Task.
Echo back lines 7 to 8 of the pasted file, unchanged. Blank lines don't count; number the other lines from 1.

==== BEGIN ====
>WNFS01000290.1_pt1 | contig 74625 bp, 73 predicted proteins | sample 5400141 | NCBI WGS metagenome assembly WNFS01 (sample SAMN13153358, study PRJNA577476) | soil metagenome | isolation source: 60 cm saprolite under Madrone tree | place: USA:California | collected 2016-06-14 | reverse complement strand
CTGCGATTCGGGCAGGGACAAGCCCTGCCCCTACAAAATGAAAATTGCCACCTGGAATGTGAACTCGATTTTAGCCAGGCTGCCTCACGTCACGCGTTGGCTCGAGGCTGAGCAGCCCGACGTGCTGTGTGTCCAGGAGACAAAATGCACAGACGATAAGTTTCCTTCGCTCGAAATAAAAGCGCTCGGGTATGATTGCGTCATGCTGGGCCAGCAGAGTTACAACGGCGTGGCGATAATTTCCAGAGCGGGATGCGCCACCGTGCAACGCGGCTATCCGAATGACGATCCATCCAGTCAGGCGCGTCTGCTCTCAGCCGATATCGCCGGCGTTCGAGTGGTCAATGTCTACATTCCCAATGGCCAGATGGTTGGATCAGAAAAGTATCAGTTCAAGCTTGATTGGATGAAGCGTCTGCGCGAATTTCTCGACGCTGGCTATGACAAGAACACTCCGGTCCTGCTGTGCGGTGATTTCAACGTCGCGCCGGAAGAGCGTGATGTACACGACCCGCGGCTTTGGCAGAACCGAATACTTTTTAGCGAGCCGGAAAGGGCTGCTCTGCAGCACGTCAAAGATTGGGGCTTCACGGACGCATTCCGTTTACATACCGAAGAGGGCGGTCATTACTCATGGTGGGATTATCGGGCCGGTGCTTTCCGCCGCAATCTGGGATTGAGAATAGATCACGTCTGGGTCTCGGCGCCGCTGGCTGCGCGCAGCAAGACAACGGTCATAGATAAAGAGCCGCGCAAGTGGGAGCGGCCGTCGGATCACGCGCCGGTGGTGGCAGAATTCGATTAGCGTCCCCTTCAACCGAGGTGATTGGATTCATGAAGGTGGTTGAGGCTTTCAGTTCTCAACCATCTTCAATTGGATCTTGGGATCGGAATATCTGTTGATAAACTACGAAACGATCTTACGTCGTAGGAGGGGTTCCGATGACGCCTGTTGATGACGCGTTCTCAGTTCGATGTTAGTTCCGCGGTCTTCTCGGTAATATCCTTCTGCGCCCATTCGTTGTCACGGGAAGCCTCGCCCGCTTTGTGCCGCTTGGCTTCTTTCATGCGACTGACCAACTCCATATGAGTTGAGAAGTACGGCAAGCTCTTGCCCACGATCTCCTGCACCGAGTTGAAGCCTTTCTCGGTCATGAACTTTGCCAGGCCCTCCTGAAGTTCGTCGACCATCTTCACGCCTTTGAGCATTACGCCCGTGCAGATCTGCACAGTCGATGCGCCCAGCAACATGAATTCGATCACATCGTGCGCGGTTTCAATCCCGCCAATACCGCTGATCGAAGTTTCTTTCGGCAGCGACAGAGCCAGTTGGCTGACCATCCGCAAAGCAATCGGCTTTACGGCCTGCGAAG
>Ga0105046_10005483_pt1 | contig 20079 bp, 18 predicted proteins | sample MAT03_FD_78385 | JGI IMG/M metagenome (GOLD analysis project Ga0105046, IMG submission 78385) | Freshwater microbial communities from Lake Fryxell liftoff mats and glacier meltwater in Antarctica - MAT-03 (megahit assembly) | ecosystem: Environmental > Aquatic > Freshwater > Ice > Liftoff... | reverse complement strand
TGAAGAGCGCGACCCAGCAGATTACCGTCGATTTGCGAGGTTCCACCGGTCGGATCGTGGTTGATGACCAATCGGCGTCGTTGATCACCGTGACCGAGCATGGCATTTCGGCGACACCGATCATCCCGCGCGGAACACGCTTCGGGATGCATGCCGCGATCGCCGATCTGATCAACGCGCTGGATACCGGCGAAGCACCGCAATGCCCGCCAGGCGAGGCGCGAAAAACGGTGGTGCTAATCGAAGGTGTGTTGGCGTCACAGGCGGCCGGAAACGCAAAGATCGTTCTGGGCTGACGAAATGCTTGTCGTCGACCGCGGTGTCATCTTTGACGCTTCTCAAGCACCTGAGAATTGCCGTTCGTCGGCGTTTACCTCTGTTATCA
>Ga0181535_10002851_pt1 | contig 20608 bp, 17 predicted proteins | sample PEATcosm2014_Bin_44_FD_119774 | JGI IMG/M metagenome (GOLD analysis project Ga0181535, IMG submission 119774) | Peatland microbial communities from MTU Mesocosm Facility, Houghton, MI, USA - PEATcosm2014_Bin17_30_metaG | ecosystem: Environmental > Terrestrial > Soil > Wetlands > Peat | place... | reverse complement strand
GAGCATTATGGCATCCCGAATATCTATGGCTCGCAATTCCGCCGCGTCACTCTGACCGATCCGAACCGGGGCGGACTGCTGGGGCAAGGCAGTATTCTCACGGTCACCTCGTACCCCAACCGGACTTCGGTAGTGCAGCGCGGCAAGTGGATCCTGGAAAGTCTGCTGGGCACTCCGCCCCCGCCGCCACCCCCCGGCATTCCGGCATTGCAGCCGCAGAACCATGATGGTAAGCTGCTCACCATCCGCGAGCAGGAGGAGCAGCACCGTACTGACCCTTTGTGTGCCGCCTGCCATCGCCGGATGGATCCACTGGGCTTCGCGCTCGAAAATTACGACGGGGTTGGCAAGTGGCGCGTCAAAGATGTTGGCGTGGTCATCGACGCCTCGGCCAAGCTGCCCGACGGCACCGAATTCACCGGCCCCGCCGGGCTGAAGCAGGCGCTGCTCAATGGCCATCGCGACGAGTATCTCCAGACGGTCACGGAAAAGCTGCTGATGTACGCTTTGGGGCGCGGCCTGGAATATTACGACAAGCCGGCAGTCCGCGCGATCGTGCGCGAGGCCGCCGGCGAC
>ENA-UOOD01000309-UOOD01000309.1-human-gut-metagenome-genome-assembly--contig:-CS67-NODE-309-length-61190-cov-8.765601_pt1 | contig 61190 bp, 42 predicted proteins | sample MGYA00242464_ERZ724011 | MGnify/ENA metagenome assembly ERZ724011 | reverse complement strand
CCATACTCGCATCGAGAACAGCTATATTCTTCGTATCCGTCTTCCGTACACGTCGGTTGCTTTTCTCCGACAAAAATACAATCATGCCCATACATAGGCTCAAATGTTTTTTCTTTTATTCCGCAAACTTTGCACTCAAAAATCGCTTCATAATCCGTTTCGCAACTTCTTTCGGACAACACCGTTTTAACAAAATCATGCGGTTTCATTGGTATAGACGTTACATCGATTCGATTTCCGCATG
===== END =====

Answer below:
>ENA-UOOD01000309-UOOD01000309.1-human-gut-metagenome-genome-assembly--contig:-CS67-NODE-309-length-61190-cov-8.765601_pt1 | contig 61190 bp, 42 predicted proteins | sample MGYA00242464_ERZ724011 | MGnify/ENA metagenome assembly ERZ724011 | reverse complement strand
CCATACTCGCATCGAGAACAGCTATATTCTTCGTATCCGTCTTCCGTACACGTCGGTTGCTTTTCTCCGACAAAAATACAATCATGCCCATACATAGGCTCAAATGTTTTTTCTTTTATTCCGCAAACTTTGCACTCAAAAATCGCTTCATAATCCGTTTCGCAACTTCTTTCGGACAACACCGTTTTAACAAAATCATGCGGTTTCATTGGTATAGACGTTACATCGATTCGATTTCCGCATG